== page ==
Discovery of the state-sponsored (wink, wink) Gauss malware proves once again that, in cyberspace, nothing stays secret for long.
Researchers at Kaspersky Labs are reporting the discovery of another variant of sophisticated spyware that appears to be part of the growing Stuxnet family. Apparently launched in September and discovered in June, the company reported that, “in 140 characters or less, Gauss is a nation state-sponsored banking Trojan which carries a warhead of unknown designation.”
Kaspersky does not speculate about which nation state or states are responsible for this most recent variation, but published reports have placed the credit, or the blame, for Stuxnet with a covert U.S. program conducted in cooperation with Israel.
There is a cyber-libertarian saw that “information wants to be free.” This might or might not be true, but the most recent discovery is an illustration of the difficulty of keeping secrets in cyberspace.
Although cyberspace offers unique opportunities for long-range, asymmetrical warfare and espionage, launching a cyberweapon can effectively put the code into the public domain, giving researchers around the world the opportunity to inspect it.
The Stuxnet family tree is far from clear, but it appears to include Duqu and Flame spyware. Kaspersky wrote in its analysis of the latest discovery that “there are significant similarities in code and architecture between Gauss and Flame. In fact, it is largely due to these similarities that Gauss was discovered.”
The discovery was made as part of the International Telecommunication Union’s Global Cybersecurity Agenda, an international effort to provide training, research and monitoring to help ensure the security of cyberspace. The new Trojan is being called Gauss because of a key module apparently named after the mathematician Johann Carl Friedrich Gauss. (There are other internal references to Kurt Godel and Joseph-Louis Lagrange.)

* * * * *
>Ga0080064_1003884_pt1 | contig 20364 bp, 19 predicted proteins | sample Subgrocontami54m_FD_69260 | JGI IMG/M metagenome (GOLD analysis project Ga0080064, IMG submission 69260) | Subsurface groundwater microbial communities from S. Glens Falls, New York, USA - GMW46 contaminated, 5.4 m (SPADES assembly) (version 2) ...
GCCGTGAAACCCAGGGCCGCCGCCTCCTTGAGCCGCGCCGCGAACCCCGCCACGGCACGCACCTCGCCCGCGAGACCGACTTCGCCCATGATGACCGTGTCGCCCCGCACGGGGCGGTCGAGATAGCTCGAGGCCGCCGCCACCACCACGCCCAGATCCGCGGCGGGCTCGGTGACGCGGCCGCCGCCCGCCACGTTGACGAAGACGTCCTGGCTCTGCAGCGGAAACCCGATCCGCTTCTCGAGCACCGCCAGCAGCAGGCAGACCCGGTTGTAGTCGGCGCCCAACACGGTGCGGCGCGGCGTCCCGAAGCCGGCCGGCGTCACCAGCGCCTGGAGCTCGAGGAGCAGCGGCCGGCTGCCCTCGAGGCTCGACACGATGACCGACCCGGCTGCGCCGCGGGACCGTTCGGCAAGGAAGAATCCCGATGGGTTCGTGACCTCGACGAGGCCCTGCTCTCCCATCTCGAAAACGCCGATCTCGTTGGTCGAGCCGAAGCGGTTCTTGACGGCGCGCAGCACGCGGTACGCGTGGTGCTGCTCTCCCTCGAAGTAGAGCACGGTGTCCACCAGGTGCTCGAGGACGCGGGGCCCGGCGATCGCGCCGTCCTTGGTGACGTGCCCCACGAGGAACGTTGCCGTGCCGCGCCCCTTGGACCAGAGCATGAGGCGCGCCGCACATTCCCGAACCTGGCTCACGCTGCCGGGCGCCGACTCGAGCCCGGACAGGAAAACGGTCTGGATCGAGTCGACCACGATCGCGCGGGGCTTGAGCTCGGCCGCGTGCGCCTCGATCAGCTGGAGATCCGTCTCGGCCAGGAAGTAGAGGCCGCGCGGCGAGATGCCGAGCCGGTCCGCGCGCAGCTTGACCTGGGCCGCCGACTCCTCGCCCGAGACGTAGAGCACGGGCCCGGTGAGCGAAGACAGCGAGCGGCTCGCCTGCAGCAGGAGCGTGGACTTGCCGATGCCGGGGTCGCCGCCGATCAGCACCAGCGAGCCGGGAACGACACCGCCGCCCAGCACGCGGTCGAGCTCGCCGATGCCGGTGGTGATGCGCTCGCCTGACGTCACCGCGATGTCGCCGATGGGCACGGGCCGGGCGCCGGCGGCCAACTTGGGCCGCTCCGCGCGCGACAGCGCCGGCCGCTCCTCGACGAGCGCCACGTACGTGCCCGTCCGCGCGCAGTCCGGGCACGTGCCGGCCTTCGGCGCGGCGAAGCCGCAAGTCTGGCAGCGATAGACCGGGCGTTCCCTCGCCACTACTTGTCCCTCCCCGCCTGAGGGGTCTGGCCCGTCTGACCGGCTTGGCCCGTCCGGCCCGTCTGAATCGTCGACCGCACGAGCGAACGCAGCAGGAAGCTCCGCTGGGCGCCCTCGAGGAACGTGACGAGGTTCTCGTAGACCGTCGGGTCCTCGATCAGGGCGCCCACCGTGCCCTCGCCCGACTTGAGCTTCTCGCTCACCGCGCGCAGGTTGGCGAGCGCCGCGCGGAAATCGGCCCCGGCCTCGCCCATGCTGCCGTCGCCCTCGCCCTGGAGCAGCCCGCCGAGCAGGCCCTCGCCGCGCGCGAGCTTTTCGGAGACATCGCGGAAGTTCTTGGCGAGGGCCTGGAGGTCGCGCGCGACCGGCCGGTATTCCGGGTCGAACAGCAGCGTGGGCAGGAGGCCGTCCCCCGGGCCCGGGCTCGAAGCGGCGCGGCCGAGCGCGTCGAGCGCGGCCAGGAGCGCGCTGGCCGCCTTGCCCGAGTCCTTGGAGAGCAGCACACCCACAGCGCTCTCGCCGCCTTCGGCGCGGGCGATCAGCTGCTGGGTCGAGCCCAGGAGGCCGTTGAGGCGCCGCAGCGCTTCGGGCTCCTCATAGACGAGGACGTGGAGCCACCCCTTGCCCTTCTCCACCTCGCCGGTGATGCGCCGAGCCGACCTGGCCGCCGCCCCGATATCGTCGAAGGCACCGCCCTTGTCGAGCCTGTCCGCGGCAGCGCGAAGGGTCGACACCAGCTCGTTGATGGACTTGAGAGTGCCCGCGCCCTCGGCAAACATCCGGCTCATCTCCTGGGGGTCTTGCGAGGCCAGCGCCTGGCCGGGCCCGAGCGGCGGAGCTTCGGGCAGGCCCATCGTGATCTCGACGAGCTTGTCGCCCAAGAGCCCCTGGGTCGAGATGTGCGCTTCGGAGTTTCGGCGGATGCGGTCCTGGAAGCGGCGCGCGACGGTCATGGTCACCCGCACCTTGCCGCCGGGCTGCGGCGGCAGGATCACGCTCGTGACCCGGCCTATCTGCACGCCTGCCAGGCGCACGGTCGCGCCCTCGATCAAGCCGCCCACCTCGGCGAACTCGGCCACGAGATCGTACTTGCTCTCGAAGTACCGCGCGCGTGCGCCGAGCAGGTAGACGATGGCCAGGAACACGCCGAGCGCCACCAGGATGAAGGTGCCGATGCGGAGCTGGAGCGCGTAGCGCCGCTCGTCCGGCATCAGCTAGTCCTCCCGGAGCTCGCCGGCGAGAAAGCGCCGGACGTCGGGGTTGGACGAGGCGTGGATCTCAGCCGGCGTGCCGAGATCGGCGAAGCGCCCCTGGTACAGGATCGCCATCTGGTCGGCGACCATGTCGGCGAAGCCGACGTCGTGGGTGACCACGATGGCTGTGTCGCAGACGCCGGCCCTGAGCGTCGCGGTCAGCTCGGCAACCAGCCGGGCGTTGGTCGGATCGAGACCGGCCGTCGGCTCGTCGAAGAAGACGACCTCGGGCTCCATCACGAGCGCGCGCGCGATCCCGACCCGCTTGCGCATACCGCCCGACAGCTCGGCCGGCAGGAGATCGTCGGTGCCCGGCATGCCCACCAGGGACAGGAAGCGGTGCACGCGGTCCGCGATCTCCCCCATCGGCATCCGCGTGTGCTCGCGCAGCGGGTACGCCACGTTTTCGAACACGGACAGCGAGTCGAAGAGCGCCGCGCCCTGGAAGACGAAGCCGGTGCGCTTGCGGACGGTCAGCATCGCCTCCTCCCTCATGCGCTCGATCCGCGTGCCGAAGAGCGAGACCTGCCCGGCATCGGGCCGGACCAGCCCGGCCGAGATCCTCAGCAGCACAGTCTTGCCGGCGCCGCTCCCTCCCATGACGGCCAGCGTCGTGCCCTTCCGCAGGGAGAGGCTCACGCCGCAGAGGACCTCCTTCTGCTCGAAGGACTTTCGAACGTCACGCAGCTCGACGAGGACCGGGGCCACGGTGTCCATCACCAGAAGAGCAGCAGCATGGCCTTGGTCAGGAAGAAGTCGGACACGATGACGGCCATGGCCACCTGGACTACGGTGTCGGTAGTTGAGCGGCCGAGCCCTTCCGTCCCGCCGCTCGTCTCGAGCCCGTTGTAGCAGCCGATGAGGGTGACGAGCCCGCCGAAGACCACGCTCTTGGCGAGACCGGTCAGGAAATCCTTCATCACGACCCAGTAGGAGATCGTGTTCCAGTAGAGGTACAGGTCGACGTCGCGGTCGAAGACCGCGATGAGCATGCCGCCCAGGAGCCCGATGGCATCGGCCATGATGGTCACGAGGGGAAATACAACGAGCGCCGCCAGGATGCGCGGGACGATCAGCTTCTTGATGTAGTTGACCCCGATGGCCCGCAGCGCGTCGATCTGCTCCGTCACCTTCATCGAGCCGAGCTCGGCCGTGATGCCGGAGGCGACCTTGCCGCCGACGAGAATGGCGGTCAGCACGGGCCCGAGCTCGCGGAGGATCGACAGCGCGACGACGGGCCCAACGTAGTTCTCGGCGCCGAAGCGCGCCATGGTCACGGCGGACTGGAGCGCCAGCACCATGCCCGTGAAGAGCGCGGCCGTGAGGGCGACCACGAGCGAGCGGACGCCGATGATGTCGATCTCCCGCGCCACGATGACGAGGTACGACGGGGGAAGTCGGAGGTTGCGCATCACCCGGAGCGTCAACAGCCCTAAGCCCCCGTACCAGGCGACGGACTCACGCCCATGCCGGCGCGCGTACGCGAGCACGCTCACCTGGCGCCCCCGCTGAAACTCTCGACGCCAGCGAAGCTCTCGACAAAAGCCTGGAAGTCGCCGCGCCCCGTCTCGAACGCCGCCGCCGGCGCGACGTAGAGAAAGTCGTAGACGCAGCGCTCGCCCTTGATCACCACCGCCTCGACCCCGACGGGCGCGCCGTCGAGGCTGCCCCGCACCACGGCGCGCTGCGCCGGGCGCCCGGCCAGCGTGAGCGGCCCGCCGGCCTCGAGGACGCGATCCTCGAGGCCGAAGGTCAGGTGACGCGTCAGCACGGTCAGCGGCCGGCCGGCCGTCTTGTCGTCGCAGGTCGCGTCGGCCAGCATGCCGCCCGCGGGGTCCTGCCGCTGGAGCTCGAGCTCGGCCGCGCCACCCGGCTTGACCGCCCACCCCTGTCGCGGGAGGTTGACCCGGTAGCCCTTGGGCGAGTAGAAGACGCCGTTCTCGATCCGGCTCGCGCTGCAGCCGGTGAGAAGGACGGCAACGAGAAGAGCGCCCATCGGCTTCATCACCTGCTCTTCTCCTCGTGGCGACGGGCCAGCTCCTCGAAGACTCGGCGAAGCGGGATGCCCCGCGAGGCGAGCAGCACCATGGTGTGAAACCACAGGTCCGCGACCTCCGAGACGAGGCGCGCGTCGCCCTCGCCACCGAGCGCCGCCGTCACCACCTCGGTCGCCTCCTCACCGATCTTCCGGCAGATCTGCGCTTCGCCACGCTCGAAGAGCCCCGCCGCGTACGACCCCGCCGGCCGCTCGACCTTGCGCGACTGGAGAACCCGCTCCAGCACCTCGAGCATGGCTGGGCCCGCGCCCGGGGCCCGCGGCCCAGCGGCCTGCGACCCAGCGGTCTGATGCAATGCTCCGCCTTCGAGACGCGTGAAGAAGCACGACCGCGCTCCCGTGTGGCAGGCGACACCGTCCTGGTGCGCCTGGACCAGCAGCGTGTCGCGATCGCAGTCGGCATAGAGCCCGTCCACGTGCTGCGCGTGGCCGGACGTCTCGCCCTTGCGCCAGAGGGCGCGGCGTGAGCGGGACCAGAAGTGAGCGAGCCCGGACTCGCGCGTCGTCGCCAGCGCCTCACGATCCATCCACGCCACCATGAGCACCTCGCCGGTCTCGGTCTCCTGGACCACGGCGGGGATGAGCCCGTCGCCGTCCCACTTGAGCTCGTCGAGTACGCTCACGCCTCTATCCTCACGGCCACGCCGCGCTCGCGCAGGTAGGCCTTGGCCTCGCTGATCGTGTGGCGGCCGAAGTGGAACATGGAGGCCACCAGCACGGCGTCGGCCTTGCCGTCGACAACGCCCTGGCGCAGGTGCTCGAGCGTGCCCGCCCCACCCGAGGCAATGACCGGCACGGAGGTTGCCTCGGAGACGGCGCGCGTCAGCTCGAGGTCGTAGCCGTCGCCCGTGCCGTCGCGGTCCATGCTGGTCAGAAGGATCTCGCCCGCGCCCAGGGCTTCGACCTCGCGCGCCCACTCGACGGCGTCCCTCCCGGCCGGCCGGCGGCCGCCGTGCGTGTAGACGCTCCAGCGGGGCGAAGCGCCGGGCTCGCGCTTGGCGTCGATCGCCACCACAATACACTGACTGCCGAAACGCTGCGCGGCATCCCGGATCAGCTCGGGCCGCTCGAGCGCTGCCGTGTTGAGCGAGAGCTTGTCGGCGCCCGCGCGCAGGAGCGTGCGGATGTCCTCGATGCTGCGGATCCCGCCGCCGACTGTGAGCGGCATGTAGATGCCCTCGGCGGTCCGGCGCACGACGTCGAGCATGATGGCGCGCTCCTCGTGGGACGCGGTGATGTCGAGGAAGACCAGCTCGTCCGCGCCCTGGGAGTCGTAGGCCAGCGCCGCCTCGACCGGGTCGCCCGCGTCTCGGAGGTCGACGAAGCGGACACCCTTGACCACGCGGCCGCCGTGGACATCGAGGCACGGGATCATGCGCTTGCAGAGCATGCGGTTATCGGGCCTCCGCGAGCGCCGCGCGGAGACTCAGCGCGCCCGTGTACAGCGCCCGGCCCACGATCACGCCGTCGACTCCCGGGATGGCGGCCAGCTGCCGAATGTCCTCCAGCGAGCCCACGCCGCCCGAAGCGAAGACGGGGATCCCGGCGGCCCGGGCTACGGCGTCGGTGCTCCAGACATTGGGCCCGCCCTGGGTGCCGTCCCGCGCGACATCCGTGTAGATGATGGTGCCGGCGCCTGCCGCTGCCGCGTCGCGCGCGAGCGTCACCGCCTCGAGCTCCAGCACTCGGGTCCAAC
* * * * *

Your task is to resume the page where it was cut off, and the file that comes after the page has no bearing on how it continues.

It appears to gather banking information, and from its distribution and semantic clues it appears to have targeted Lebanon. The lion’s share of infections, 1,660 of about 2,500, appears in that country. Another 483 were found in Israel and 261 in the Palestinian territories.
The United States has 43 infections and there are small handfuls of infections reported in another 21 countries.
Whatever Gauss was looking for, it no longer is looking. Its command and control servers were shut down in July, shortly after its discovery.
This does not necessarily mean that Gauss is a failure. It might have been able to gather the information it was looking for in the 10 or 11 months it was active, and although it now is dormant it could be called back to active service in the future.
But the continued discovery of malware variants stemming from the Stuxnet project must be frustrating to those who invested the time and money in developing the software. It’s like cloning a superspy only to have his DNA, fingerprints and other biometric data published to the world.
It is a reminder that although cyberspace has been recognized as a military and intelligence domain — alongside land, sea, air and space — it has unique characteristics that create operational challenges as well as opportunities.
The work of dissecting Gauss is not yet complete, Kaspersky notes in its FAQ. “We are still analyzing the contents of these mysterious encrypted blocks and trying to break the encryption scheme. If you are a world class cryptographer interested in this challenge, please drop us an e-mail at firstname.lastname@example.org.”